et al.
    Carlsson, Annelie
    Cederwall, Elisabeth
    Jonsson, Björn
    Uppsala universitet, Medicinska och farmaceutiska vetenskapsområdet, Medicinska fakulteten, Institutionen för kvinnors och barns hälsa.
    Neiderud, Jan
    Jonsson, Bjorn
    Lernmark, Ake
    Ivarsson, Sten A.
    Annual screening detects celiac disease in children with type 1 diabetes2008Ingår i: Pediatric Diabetes, ISSN 1399-543X, E-ISSN 1399-5448, Vol. 9, nr 4, s. 354-359Artikel i tidskrift (Refereegranskat)
    Abstract [en]

    Objective: To investigate the prevalence of celiac disease (CD) in a cohort of type 1 diabetes mellitus (T1DM) children and adolescents at the time of clinical diagnosis and to evaluate the screening procedure and possible role of human leukocyte antigen (HLA)-DQ during a 5-yr follow-up. Research design and methods: The study group was a cohort of 300 newly diagnosed T1DM children and youths younger than 20 yr followed for 5 yr at six clinical centers for pediatric diabetes in the region Skane in Sweden. Immunoglobulin A endomysium antibodies were used to screen the patients annually to be considered for an intestinal biopsy. All patients were analyzed for HLA-DQA1-B1 genotypes. Results: While 0.7% (2/300) already had a diagnosed symptomatic CD, an additional 3% (10/300) had silent CD at the diagnosis of T1DM. During follow-up, another 6% (17/300) developed CD as follows: 10 after 1 yr, 5 after 2 yr, 1 after 3 yr, and 1 after 5 yr. Therefore, the cumulative frequency of CD confirmed by intestinal biopsies was 10% (29/300). HLA genotypes among T1DM patients developing CD were not different from those among patients with T1DM alone. Conclusions: Our study confirmed the low prevalence (0.7%) of diagnosed symptomatic CD at the time of clinical diagnosis but document by screening an increasing prevalence of silent CD during a 5-yr follow-up to reach an overall prevalence of 10%. We suggest that children with T1DM should be screened for CD at the onset of T1DM and annually for a minimum of at least 2 yr. HLA genotypes among T1DM patients developing CD were not different from those among patients with T1DM alone.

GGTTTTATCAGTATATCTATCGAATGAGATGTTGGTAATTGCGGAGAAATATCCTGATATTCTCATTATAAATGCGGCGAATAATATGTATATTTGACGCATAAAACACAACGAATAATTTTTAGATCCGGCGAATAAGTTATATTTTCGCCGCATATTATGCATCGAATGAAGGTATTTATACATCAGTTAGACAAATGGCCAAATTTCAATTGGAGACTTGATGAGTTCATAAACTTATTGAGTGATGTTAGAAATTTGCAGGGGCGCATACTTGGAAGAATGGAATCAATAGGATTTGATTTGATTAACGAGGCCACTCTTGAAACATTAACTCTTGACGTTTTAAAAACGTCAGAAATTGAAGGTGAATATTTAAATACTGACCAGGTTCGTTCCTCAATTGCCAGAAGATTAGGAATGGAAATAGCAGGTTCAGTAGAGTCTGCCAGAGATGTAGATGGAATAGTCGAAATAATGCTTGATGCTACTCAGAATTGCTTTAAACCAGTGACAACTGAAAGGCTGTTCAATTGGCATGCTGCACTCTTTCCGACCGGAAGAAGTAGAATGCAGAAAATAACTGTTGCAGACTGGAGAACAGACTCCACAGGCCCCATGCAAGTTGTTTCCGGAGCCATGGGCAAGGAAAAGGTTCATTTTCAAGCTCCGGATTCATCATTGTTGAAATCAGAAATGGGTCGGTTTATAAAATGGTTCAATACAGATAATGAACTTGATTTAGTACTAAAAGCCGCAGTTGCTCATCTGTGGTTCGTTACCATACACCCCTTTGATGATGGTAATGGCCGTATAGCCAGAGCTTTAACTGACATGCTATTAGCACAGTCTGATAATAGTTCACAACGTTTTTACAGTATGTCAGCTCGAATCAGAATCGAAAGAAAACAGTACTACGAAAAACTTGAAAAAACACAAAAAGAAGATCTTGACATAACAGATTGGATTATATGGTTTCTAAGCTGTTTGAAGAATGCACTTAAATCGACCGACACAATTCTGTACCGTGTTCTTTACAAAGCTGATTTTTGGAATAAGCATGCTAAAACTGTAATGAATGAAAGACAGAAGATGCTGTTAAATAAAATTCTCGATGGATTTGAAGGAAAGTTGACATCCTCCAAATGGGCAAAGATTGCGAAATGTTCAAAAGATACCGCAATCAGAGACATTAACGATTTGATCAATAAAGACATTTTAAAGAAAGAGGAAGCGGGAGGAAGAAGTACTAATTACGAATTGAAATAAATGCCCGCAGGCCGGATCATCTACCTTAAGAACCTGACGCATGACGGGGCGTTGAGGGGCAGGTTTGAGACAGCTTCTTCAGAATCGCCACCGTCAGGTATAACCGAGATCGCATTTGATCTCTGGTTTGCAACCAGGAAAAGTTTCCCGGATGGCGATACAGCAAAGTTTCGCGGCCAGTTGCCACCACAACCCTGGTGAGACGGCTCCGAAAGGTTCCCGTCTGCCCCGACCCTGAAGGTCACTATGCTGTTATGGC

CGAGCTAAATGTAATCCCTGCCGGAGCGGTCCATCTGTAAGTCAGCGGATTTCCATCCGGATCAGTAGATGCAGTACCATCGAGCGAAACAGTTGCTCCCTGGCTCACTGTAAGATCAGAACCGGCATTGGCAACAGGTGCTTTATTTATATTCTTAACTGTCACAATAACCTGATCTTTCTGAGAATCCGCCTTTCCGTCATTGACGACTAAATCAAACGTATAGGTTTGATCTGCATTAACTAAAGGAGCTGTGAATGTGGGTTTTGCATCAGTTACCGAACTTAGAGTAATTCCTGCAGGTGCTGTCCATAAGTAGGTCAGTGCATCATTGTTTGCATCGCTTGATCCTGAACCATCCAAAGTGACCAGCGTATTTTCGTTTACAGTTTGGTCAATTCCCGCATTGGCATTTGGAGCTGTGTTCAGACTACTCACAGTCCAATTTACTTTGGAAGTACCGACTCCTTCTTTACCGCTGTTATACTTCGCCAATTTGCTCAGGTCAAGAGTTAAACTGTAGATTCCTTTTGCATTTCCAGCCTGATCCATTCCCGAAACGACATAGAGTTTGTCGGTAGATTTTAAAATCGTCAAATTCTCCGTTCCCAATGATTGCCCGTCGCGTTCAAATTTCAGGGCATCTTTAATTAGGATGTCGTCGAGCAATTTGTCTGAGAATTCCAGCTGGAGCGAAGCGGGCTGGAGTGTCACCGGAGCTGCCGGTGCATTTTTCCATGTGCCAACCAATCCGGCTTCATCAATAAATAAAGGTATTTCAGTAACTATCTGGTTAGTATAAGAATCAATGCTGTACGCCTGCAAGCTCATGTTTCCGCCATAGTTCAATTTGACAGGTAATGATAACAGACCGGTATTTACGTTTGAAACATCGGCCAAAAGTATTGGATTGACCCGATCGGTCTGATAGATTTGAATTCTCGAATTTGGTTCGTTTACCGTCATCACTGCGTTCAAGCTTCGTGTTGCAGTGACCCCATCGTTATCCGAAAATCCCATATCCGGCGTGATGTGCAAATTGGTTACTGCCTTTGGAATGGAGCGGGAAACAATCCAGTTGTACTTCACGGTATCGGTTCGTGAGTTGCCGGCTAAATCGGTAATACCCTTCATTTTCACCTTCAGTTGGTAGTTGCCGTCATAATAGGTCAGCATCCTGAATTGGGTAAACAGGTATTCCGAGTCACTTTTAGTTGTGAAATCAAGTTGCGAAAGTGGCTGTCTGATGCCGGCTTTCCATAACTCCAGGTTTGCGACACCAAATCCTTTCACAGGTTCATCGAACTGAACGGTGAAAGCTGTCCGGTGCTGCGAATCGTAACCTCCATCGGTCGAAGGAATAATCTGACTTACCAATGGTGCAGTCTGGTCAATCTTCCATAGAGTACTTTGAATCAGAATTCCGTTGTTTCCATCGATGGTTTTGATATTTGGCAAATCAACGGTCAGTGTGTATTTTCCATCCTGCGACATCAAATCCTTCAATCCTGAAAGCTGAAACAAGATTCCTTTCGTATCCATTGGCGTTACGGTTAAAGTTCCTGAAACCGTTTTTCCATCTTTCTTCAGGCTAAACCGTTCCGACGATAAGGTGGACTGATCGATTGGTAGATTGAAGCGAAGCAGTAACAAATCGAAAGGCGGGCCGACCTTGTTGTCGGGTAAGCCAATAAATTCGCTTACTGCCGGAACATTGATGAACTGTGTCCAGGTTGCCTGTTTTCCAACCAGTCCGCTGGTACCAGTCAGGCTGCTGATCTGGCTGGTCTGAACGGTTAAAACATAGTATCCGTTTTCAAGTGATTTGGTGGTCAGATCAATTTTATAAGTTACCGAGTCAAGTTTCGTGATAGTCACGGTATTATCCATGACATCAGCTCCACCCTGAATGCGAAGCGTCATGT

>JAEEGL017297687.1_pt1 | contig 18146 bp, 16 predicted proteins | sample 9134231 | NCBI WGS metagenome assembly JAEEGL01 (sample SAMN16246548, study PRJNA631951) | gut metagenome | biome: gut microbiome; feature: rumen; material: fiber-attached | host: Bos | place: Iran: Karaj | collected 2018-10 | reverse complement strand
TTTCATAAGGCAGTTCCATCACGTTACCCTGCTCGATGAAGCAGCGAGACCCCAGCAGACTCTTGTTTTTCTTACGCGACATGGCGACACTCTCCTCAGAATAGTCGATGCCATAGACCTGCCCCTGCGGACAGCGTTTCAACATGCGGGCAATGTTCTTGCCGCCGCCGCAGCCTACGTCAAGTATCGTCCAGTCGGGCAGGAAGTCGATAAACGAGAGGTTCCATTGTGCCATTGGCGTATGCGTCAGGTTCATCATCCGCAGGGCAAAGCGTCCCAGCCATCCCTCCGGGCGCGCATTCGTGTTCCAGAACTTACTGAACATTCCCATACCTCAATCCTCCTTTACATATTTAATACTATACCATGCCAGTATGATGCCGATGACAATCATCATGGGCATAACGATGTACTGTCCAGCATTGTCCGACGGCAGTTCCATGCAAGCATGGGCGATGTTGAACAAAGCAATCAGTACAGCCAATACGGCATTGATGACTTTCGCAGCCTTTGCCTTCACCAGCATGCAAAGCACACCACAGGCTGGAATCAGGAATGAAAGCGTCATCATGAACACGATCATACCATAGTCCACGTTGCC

• 11.
    Lindholm Olinder, Anna
    et al.
    Sachs’ Children Hospital, Södersjukhuset, Stockholm, Sweden.
    Kernell, Anna
    Smide, Bibbi
    Uppsala universitet, Medicinska och farmaceutiska vetenskapsområdet, Medicinska fakulteten, Institutionen för medicinska vetenskaper.
    Treatment with CSII in two infants with neonatal diabetes mellitus2006Ingår i: Pediatric Diabetes, ISSN 1399-543X, E-ISSN 1399-5448, Vol. 7, nr 5, s. 284-288Artikel i tidskrift (Refereegranskat)
    Abstract [en]

    This article reports the case studies of two children with neonatal onset of diabetes who were treated with continuous subcutaneous insulin infusion (CSII) from within 4 d to 3 wk of the diagnosis. The aim was to describe diabetes-related and insulin-pump-specific data in relation to growth and various feeding patterns when using CSII in infants with diabetes during their first year of life. The two children’s medical records were scrutinized. The results showed that both children had good metabolic control [median hemoglobin A1c (HbA1c) 5.3 and 5.7%, high performance liquid chromatography (HPLC) method, reference: 3.4–5.0%. Compared with the Diabetes Control and Complications Trial (DCCT) HbA1c units, Swedish units give approximately 1% point lower results]. No episodes of severe hypoglycemia or diabetic ketoacidosis have been demonstrated. The children had normal growth patterns, as they followed a normal feeding regime for their age. The meal doses of insulin were given over 12 min to 3 h. The children had diluted Humalog® insulin 10 U/mL (Eli Lilly & Co, Indianapolis, IN, USA) in their pumps. Different types of insulin pumps were used, namely, the Minimed 507C and 508 (Medtronic, Minneapolis, MN, USA), and a Disetronic H-tron V100 (Roche Diagnostics, Basel, Switzerland). The children used different types of infusion sets. Neither family reported any technical problems with their pump system. CSII was an effective and safe treatment for the two children suffering from neonatal diabetes. This offers an alternative for other infants with a similar diagnosis.

  • 12.
    Lindholm Olinder, Anna
    et al.
    Uppsala universitet, Medicinska och farmaceutiska vetenskapsområdet, Medicinska fakulteten, Institutionen för medicinska vetenskaper.
    Ternulf Nyhlin, Kerstin
    University of Skövde, School of Life Sciences.
    Smide, Bibbi
    Uppsala universitet, Medicinska och farmaceutiska vetenskapsområdet, Medicinska fakulteten, Institutionen för medicinska vetenskaper.
    Reasons for missed meal-time insulin boluses, from the perspective of adolescents using insulin pumps – “lost focus”2011Ingår i: Pediatric Diabetes, ISSN 1399-543X, E-ISSN 1399-5448, Vol. 12, nr 4, s. 402-409Artikel i tidskrift (Refereegranskat)
    Abstract [en]

    Objective: To investigate the reasons for missed bolus doses and strategies for avoiding this among adolescents using insulin pumps.

    Methods: The grounded theory method was chosen as a model for the collection and analysis of data. Data were collected through interviews with 12 adolescents treated with an insulin pump (5 males and 7 females, mean age 14.4 yr) from different Swedish pediatric diabetes clinics. All interviews were tape-recorded and immediately transcribed.